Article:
At a Holistic Community Living Home, you will find, in addition to physical and mental care, spiritual care.
Spiritual care is a delicate subject, as the word “spiritual” has different interpretations. Spiritual, in the context of Holistic Community Living, is not referred to as a religious belief, but rather an internal awareness, a sacred connection to oneself, a bond with the soul and the spirit that includes our relationship to ourselves and to the people around us. It also includes a conscious awareness; our moral compass regarding the care and services we provide and how we provide them.
Physical care is more obvious. When you walk into any assisted living facility it doesn’t take long to assess whether or not the residents receive sufficient physical care. You can see, touch, smell, and hear the presence or lack of physical care. Physical care has to do with the body, clothing, cleanliness, physical medications, food, and other physical things.
Mental care is subtler. We can communicate mental constructs with spoken words, pictures, physical gestures, with a web page. However, in order for someone to understand our mental state, especially when we are having trouble articulating our needs, more effort is required. A refined sensitivity is needed to read between the words and/or the silences. And because each resident communicates differently, our staff learns to interpret how each resident communicates, so their response is appropriate.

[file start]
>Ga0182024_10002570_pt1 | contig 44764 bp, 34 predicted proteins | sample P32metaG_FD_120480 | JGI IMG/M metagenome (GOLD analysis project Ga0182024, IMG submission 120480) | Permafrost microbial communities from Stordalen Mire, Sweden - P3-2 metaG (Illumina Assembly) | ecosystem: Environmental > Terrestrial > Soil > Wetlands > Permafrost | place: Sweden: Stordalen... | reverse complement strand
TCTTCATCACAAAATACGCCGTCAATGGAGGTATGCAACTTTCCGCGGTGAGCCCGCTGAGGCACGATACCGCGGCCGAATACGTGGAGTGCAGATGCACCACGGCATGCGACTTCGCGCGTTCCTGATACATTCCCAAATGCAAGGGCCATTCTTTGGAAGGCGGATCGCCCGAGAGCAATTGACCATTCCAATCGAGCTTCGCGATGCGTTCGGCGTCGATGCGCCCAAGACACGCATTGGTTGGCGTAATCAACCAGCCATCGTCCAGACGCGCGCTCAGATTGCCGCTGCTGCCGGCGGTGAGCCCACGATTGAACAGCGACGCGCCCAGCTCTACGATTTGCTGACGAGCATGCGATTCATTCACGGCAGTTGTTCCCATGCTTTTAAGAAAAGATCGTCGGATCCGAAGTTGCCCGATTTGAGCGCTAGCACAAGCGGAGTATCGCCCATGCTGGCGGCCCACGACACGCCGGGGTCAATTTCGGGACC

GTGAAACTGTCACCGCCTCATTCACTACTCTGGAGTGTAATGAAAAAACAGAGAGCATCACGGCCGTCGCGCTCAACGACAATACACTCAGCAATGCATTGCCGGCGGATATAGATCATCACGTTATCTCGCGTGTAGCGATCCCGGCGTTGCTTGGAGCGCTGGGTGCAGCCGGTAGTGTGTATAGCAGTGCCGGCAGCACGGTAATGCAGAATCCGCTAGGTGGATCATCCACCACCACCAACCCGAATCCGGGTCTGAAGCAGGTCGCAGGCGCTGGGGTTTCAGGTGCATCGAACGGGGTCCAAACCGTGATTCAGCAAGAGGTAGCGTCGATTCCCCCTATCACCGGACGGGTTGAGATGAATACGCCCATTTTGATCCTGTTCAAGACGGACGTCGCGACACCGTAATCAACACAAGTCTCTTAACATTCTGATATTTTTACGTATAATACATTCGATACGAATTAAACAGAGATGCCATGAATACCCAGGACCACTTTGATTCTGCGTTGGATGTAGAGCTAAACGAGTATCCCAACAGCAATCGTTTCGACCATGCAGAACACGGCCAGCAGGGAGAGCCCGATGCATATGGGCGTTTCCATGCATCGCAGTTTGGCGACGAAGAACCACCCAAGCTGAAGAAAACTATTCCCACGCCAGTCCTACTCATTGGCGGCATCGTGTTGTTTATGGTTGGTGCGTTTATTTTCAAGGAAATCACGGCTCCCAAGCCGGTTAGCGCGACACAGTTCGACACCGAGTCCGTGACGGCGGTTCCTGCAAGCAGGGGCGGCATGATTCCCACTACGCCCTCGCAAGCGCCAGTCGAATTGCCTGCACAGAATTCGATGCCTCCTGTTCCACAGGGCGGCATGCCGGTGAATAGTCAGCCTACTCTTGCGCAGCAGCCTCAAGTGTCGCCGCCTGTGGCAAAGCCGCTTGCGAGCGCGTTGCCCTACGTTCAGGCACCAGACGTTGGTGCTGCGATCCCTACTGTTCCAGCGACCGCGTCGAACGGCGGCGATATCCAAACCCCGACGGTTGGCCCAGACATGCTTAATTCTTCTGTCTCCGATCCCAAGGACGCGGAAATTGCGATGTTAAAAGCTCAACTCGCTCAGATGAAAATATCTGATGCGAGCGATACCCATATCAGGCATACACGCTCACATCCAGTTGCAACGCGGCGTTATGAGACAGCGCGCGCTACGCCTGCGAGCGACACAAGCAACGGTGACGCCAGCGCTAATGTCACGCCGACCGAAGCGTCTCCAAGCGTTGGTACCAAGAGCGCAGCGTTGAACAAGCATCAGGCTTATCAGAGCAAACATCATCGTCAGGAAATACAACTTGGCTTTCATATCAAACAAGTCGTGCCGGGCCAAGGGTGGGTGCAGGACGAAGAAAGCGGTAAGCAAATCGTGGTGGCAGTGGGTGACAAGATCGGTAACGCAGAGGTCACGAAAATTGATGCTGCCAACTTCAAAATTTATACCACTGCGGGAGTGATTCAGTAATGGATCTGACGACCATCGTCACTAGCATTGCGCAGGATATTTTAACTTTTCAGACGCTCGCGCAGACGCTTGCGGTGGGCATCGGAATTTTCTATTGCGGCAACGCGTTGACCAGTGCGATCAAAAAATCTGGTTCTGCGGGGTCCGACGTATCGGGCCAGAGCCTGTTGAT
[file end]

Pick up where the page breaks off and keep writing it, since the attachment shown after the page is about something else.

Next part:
Emotional care is subtler than mental care. If we want to understand someone’s emotional state, we must look beyond their tears or their smiles and know as much as possible about their recent or not so recent history. And in the absence of strong emotional displays, we are able to detect a message; a sign from their posture, their gaze, or their breathing.
Spiritual care is even subtler. Although we might be able to easily see if someone’s spirits are “up” or “down”, the nature of their spiritual state is more elusive. At the core of this state, is how they are relating to their world at the moment. This relationship at the moment might be one with food, the weather, a loved one, one’s self image, or an object that brings them comfort. Really, it could be anything that has meaning to them and is most important at the moment.
In order to respond significantly to our residents' spiritual needs, we enter into their world, and learn what is important to them and what will help them through their challenges. And of course, we also join them in their joy, which might be as simple as listening to them or holding hands, or reading them a story or allowing them to complete a grieving process.